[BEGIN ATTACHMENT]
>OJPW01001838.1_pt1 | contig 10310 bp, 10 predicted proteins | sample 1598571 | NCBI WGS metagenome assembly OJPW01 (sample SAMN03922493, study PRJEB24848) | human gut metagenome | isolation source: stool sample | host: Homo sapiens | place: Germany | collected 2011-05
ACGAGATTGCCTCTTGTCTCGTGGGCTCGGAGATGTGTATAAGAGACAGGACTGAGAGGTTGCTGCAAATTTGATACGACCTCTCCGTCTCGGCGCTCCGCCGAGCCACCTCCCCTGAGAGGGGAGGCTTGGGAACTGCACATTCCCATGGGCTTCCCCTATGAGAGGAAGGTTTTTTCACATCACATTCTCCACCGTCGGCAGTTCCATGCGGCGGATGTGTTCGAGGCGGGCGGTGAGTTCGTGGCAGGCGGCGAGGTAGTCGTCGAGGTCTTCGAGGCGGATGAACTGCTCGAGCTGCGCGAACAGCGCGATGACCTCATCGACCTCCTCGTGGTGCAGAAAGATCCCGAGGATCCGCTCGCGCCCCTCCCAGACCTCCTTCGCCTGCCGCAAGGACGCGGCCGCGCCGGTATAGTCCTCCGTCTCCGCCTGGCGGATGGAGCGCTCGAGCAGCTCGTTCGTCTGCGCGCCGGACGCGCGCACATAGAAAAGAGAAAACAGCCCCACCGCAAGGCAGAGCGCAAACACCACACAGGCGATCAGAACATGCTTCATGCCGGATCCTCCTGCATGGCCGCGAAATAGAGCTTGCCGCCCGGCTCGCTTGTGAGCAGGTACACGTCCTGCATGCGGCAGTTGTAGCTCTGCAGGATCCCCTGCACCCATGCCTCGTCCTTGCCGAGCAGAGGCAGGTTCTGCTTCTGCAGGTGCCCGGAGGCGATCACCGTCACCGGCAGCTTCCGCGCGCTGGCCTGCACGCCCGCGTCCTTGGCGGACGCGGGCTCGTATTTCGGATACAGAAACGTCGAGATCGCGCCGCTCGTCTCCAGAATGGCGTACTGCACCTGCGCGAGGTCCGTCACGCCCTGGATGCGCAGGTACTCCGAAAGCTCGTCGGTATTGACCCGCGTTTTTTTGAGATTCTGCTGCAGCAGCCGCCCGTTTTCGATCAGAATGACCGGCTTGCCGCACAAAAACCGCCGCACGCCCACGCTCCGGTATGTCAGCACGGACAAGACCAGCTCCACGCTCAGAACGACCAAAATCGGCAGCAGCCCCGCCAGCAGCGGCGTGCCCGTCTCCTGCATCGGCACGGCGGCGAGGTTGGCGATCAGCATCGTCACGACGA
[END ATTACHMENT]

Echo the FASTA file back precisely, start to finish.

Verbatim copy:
>OJPW01001838.1_pt1 | contig 10310 bp, 10 predicted proteins | sample 1598571 | NCBI WGS metagenome assembly OJPW01 (sample SAMN03922493, study PRJEB24848) | human gut metagenome | isolation source: stool sample | host: Homo sapiens | place: Germany | collected 2011-05
ACGAGATTGCCTCTTGTCTCGTGGGCTCGGAGATGTGTATAAGAGACAGGACTGAGAGGTTGCTGCAAATTTGATACGACCTCTCCGTCTCGGCGCTCCGCCGAGCCACCTCCCCTGAGAGGGGAGGCTTGGGAACTGCACATTCCCATGGGCTTCCCCTATGAGAGGAAGGTTTTTTCACATCACATTCTCCACCGTCGGCAGTTCCATGCGGCGGATGTGTTCGAGGCGGGCGGTGAGTTCGTGGCAGGCGGCGAGGTAGTCGTCGAGGTCTTCGAGGCGGATGAACTGCTCGAGCTGCGCGAACAGCGCGATGACCTCATCGACCTCCTCGTGGTGCAGAAAGATCCCGAGGATCCGCTCGCGCCCCTCCCAGACCTCCTTCGCCTGCCGCAAGGACGCGGCCGCGCCGGTATAGTCCTCCGTCTCCGCCTGGCGGATGGAGCGCTCGAGCAGCTCGTTCGTCTGCGCGCCGGACGCGCGCACATAGAAAAGAGAAAACAGCCCCACCGCAAGGCAGAGCGCAAACACCACACAGGCGATCAGAACATGCTTCATGCCGGATCCTCCTGCATGGCCGCGAAATAGAGCTTGCCGCCCGGCTCGCTTGTGAGCAGGTACACGTCCTGCATGCGGCAGTTGTAGCTCTGCAGGATCCCCTGCACCCATGCCTCGTCCTTGCCGAGCAGAGGCAGGTTCTGCTTCTGCAGGTGCCCGGAGGCGATCACCGTCACCGGCAGCTTCCGCGCGCTGGCCTGCACGCCCGCGTCCTTGGCGGACGCGGGCTCGTATTTCGGATACAGAAACGTCGAGATCGCGCCGCTCGTCTCCAGAATGGCGTACTGCACCTGCGCGAGGTCCGTCACGCCCTGGATGCGCAGGTACTCCGAAAGCTCGTCGGTATTGACCCGCGTTTTTTTGAGATTCTGCTGCAGCAGCCGCCCGTTTTCGATCAGAATGACCGGCTTGCCGCACAAAAACCGCCGCACGCCCACGCTCCGGTATGTCAGCACGGACAAGACCAGCTCCACGCTCAGAACGACCAAAATCGGCAGCAGCCCCGCCAGCAGCGGCGTGCCCGTCTCCTGCATCGGCACGGCGGCGAGGTTGGCGATCAGCATCGTCACGACGA